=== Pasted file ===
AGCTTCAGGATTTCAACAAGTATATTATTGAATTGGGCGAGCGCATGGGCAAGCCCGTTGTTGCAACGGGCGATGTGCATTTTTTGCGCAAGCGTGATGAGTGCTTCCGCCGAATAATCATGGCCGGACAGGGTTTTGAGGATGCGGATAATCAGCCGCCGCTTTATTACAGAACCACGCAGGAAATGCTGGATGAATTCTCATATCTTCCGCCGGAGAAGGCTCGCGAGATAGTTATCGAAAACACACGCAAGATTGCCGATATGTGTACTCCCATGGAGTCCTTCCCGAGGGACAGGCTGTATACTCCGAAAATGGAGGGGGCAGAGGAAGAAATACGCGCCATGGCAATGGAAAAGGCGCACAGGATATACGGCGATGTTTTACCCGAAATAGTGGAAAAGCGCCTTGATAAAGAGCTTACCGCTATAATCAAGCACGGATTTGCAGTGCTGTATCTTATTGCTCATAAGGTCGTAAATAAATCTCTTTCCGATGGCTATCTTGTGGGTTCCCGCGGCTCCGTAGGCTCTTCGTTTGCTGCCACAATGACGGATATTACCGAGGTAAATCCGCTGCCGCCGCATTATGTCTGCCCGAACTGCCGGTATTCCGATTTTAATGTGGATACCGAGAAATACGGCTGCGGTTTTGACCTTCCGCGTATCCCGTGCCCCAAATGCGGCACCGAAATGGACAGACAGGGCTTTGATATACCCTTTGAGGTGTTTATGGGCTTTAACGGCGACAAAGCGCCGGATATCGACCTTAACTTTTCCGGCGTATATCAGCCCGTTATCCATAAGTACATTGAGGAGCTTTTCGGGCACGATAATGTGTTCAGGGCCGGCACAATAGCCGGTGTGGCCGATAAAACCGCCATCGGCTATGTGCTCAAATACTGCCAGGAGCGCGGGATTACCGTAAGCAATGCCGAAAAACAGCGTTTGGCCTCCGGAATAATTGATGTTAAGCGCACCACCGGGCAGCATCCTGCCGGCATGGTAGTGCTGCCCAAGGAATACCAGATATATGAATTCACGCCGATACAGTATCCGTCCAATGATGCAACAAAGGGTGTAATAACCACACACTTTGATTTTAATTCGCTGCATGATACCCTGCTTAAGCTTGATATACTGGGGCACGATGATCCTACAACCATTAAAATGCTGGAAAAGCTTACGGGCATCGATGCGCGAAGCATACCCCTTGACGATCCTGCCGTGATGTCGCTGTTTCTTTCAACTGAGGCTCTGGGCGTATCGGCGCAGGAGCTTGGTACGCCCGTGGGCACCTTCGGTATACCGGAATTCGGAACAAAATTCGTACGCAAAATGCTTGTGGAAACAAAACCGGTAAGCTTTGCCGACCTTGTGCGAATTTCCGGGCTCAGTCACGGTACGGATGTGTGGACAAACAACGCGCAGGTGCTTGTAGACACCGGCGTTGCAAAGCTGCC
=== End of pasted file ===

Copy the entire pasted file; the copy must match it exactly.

AGCTTCAGGATTTCAACAAGTATATTATTGAATTGGGCGAGCGCATGGGCAAGCCCGTTGTTGCAACGGGCGATGTGCATTTTTTGCGCAAGCGTGATGAGTGCTTCCGCCGAATAATCATGGCCGGACAGGGTTTTGAGGATGCGGATAATCAGCCGCCGCTTTATTACAGAACCACGCAGGAAATGCTGGATGAATTCTCATATCTTCCGCCGGAGAAGGCTCGCGAGATAGTTATCGAAAACACACGCAAGATTGCCGATATGTGTACTCCCATGGAGTCCTTCCCGAGGGACAGGCTGTATACTCCGAAAATGGAGGGGGCAGAGGAAGAAATACGCGCCATGGCAATGGAAAAGGCGCACAGGATATACGGCGATGTTTTACCCGAAATAGTGGAAAAGCGCCTTGATAAAGAGCTTACCGCTATAATCAAGCACGGATTTGCAGTGCTGTATCTTATTGCTCATAAGGTCGTAAATAAATCTCTTTCCGATGGCTATCTTGTGGGTTCCCGCGGCTCCGTAGGCTCTTCGTTTGCTGCCACAATGACGGATATTACCGAGGTAAATCCGCTGCCGCCGCATTATGTCTGCCCGAACTGCCGGTATTCCGATTTTAATGTGGATACCGAGAAATACGGCTGCGGTTTTGACCTTCCGCGTATCCCGTGCCCCAAATGCGGCACCGAAATGGACAGACAGGGCTTTGATATACCCTTTGAGGTGTTTATGGGCTTTAACGGCGACAAAGCGCCGGATATCGACCTTAACTTTTCCGGCGTATATCAGCCCGTTATCCATAAGTACATTGAGGAGCTTTTCGGGCACGATAATGTGTTCAGGGCCGGCACAATAGCCGGTGTGGCCGATAAAACCGCCATCGGCTATGTGCTCAAATACTGCCAGGAGCGCGGGATTACCGTAAGCAATGCCGAAAAACAGCGTTTGGCCTCCGGAATAATTGATGTTAAGCGCACCACCGGGCAGCATCCTGCCGGCATGGTAGTGCTGCCCAAGGAATACCAGATATATGAATTCACGCCGATACAGTATCCGTCCAATGATGCAACAAAGGGTGTAATAACCACACACTTTGATTTTAATTCGCTGCATGATACCCTGCTTAAGCTTGATATACTGGGGCACGATGATCCTACAACCATTAAAATGCTGGAAAAGCTTACGGGCATCGATGCGCGAAGCATACCCCTTGACGATCCTGCCGTGATGTCGCTGTTTCTTTCAACTGAGGCTCTGGGCGTATCGGCGCAGGAGCTTGGTACGCCCGTGGGCACCTTCGGTATACCGGAATTCGGAACAAAATTCGTACGCAAAATGCTTGTGGAAACAAAACCGGTAAGCTTTGCCGACCTTGTGCGAATTTCCGGGCTCAGTCACGGTACGGATGTGTGGACAAACAACGCGCAGGTGCTTGTAGACACCGGCGTTGCAAAGCTGCC